United States: Bankrupt Brands Can't Revoke Trademark Licenses, Says SCOTUS

Last Updated: June 17 2019
Article by Anna Kurian Shaw, Brendan C. Quinn and Julia Matheson

The U.S. Supreme Court has ruled that bankrupt trademark licensors cannot use federal bankruptcy law to rescind the rights of their trademark licensees to continue use of duly licensed trademarks. The decision settles a long-simmering circuit split on a question that the International Trademark Association has labelled "the most significant unresolved legal issue in trademark licensing."

The case arose out of a 2012 license and product distribution agreement granted by Respondent Tempnology, LLC to Mission Product Holdings Inc. to use Tempnology's COOLCARE trademarks in connection with its sales of Tempnology's cooling fabric for athletic apparel. The agreement was set to expire in July 2016. When Tempnology filed for bankruptcy in 2015, it sought to use that declaration as the basis to rescind the license under §365 of the Bankruptcy Code (11 U.S.C. §365). In response, Mission Product argued that Tempnology's rejection of the license merely opened up Tempnology to a breach of contract claim rather than nullify Mission Product's rights to continue to use Tempnology's trademarks or Mission Product's obligations to pay royalties for the duration of the agreement.

§365 of the Bankruptcy Code gives a debtor the option, subject to court approval, to assume or reject any executory contract. §365(g) provides that rejection "constitutes a breach" of an executory contract, but fails to provide a definition of "breach." The breach is, however, interpreted as occurring immediately before the date of the petition.

The bankruptcy court rejected Mission Product's arguments, finding that Tempnology's rejection amounted to a rescission of the trademark license, thereby preventing Mission Product from using the marks through the conclusion of the agreement's term. The Bankruptcy Appellate Panel reversed, explaining that the language of §365(g) plainly states that rejection constitutes "a breach," and concluded instead that rejection does not terminate rights that would survive a breach of contract outside bankruptcy. The First Circuit then reinstated the bankruptcy court's decision by holding that a licensee cannot continue to use a debtor-licensor's marks if the debtor-licensor is released from the burden of exercising quality control over the licensee's use.

The Supreme Court reversed. Writing for the Court in an 8-1 decision, Justice Kagan clarified that while rejection eliminates the debtor-licensor's obligation to perform under the license agreement, rendering the licensor liable for breach of contract, it cannot retract rights previously granted to a licensee. Rather, a bankruptcy debtor's rejection of an executory (i.e., ongoing and not yet completed) contract under §365 of the Bankruptcy Code has the same effect as a breach of that contract outside bankruptcy, namely, "[a]ll the rights that would ordinarily survive a contract breach, including [the trademark licenses] conveyed here, remain in place." The "rejection-as-breach" rule reflects the general bankruptcy rule that an estate cannot possess anything more than the debtor itself did outside of bankruptcy. The rejection-as-rescission rule, on the other hand, would have circumvented the Code's stringent limits on “avoidance” actions. “Section 365 does not grant the debtor an exemption from all the burdens that generally applicable law—whether involving contracts or trademarks—imposes on property owners,” the Court said.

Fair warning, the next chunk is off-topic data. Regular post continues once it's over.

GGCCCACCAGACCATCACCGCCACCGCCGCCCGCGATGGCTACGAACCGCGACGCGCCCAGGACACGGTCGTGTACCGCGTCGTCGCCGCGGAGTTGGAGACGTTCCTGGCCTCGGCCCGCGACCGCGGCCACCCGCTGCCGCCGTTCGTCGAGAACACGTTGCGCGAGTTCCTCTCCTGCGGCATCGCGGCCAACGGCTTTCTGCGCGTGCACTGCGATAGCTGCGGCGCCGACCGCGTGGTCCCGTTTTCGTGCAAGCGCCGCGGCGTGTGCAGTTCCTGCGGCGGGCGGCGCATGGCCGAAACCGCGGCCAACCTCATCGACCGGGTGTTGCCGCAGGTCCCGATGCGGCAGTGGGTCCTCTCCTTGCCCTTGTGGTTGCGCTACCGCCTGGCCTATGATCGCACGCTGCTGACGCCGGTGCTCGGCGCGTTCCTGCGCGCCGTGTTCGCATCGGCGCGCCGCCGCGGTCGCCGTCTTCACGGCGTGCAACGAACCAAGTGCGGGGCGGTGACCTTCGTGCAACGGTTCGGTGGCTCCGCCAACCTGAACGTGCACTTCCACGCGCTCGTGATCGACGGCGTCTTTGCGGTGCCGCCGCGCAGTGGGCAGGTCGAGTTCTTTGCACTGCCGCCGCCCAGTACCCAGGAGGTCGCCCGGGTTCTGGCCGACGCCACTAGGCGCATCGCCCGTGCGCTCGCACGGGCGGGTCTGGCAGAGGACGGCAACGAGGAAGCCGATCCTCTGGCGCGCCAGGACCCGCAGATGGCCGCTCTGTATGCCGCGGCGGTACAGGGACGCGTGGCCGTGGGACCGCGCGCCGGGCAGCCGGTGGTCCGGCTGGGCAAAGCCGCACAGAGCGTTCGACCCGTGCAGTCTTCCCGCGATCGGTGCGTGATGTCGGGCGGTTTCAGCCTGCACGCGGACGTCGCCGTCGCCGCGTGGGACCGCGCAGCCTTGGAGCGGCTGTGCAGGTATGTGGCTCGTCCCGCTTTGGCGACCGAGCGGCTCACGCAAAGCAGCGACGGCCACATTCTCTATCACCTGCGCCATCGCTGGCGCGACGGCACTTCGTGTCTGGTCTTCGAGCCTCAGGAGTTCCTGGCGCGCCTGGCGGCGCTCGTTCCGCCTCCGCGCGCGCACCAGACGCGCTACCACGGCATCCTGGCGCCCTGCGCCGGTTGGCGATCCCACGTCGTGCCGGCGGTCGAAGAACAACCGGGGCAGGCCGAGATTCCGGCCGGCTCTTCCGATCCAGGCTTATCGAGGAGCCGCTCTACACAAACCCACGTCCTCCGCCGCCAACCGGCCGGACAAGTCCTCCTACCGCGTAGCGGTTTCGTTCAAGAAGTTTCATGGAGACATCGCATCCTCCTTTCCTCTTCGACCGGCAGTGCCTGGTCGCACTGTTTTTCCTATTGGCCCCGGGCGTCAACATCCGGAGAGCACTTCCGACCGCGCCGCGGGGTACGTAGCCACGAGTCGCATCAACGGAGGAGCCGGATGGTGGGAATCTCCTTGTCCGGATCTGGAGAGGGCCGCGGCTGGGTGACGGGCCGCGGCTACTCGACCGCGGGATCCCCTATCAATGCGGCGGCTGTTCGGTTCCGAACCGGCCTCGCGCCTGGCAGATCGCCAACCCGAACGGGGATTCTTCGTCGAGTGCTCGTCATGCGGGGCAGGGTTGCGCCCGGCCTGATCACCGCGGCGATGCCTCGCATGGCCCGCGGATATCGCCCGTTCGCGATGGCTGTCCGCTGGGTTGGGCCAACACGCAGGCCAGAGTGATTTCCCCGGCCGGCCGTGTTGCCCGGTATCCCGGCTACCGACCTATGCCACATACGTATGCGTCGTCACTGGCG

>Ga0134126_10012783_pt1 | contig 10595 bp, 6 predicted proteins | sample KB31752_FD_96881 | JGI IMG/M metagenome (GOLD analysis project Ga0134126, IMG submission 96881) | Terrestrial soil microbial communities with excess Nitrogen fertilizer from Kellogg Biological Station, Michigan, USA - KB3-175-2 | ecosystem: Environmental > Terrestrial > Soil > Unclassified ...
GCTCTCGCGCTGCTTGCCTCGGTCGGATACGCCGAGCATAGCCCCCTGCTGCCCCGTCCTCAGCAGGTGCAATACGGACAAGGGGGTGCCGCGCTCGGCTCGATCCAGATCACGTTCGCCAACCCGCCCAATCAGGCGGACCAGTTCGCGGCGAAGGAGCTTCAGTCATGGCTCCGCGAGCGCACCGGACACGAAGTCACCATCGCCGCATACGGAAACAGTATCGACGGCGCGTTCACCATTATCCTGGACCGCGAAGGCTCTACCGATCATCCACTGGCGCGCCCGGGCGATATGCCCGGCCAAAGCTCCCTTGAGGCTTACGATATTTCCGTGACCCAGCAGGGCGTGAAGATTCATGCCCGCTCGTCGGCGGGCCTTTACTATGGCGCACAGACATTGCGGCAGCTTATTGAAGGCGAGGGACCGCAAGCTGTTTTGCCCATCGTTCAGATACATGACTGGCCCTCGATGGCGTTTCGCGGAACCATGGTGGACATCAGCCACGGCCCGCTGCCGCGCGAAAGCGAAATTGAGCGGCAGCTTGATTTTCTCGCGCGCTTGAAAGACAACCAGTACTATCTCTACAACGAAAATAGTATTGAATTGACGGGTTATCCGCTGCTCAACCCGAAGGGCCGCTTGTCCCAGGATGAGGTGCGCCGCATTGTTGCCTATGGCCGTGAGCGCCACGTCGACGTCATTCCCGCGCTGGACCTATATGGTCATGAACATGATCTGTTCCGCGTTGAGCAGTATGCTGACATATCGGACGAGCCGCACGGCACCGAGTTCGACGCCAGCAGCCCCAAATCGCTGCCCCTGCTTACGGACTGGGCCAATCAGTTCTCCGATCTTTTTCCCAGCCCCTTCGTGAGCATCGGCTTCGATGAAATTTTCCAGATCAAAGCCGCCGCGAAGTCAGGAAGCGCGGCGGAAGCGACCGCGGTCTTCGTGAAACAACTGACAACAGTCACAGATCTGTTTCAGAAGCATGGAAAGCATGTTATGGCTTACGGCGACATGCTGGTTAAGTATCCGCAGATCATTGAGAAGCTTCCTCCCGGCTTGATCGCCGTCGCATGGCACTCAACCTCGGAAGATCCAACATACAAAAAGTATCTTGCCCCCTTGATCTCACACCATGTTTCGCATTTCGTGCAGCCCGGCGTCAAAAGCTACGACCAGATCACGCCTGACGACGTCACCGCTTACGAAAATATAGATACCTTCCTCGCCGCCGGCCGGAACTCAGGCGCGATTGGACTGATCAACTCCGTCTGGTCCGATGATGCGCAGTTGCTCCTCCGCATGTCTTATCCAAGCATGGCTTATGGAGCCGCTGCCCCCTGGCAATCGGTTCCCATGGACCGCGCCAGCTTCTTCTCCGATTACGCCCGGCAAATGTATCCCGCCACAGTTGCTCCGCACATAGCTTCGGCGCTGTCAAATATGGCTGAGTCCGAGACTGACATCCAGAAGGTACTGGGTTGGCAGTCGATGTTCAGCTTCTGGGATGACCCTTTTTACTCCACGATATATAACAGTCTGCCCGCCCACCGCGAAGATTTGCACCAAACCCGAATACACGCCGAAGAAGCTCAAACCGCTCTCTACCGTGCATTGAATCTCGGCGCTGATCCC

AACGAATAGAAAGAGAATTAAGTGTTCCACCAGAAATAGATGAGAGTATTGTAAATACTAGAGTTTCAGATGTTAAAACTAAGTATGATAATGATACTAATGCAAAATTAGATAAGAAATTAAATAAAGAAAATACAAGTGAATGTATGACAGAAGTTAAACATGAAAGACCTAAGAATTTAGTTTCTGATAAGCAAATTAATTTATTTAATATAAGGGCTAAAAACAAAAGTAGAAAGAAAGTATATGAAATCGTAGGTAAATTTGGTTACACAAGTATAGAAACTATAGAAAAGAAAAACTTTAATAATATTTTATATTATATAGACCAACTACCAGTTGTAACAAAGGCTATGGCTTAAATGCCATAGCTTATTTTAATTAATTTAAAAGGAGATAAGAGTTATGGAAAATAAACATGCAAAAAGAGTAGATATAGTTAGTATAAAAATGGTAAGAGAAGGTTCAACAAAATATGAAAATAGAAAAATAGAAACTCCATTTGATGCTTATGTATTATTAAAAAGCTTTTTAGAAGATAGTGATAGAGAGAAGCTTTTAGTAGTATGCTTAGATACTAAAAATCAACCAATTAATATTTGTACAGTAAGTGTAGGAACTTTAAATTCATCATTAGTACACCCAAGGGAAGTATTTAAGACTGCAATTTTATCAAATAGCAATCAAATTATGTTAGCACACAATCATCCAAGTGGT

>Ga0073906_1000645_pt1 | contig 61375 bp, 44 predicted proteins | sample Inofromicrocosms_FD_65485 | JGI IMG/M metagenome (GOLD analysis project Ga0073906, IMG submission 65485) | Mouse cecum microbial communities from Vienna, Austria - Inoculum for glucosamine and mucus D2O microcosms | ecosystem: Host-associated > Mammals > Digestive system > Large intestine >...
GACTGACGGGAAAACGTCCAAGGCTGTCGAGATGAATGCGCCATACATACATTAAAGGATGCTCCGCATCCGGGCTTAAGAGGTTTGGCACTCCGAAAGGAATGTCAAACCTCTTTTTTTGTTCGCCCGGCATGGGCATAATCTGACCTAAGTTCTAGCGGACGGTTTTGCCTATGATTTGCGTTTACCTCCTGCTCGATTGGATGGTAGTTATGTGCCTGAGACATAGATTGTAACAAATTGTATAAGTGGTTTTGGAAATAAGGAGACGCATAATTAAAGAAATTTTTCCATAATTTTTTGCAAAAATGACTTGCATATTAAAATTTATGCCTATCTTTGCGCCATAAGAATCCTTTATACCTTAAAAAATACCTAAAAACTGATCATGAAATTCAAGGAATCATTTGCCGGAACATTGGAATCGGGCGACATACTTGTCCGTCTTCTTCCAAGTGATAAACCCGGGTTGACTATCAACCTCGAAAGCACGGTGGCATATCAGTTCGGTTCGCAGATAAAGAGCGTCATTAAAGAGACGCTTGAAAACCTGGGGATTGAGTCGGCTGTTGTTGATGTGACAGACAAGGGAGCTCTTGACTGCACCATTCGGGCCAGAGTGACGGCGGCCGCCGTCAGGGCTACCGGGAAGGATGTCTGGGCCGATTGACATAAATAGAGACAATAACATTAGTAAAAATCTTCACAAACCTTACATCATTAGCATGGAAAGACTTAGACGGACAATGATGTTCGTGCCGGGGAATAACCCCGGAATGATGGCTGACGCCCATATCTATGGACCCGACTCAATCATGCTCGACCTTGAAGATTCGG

Notably, the Court rejected Tempnology's arguments that rejection of a trademark licensing agreement must terminate the licensee's rights to use the mark, because the debtor must otherwise exercise quality control over the goods and services offered under the license (expending their scarce resources during a bankruptcy proceeding) or risk losing their rights in the marks through naked licensing. Because the position Tempnology advocated would govern nearly every executory contract, and not just trademark agreements, the Court observed, "[h]owever serious Tempnology's trademark related concerns, that would allow the tail to wag the Doberman."

Justice Sotomayor filed a concurring opinion, emphasizing that this decision is limited to trademark licenses that would survive breaches under applicable non-bankruptcy law, which is a fact-dependent inquiry. She also noted that this decision does not provide trademark licensees with the same protections explicitly afforded other types of intellectual property licensees by the bankruptcy statute.

Justice Gorsuch dissented, contending that this case was moot because the license at issue had expired after the bankruptcy court's initial decision.


Monday's decision reiterates that the bankruptcy laws are intended to shield debtors in certain ways, but these laws cannot be used as a sword to axe duly negotiated contracts, even when those contracts are executory. Trademark licensees should breathe a sigh of relief knowing that their licenses, if properly drafted, will not disappear in the event their licensor goes belly up. But the Court's decision did not address how lack of quality control in such situations may impact the validity of licensed trademarks.

The content of this article is intended to provide a general guide to the subject matter. Specialist advice should be sought about your specific circumstances.

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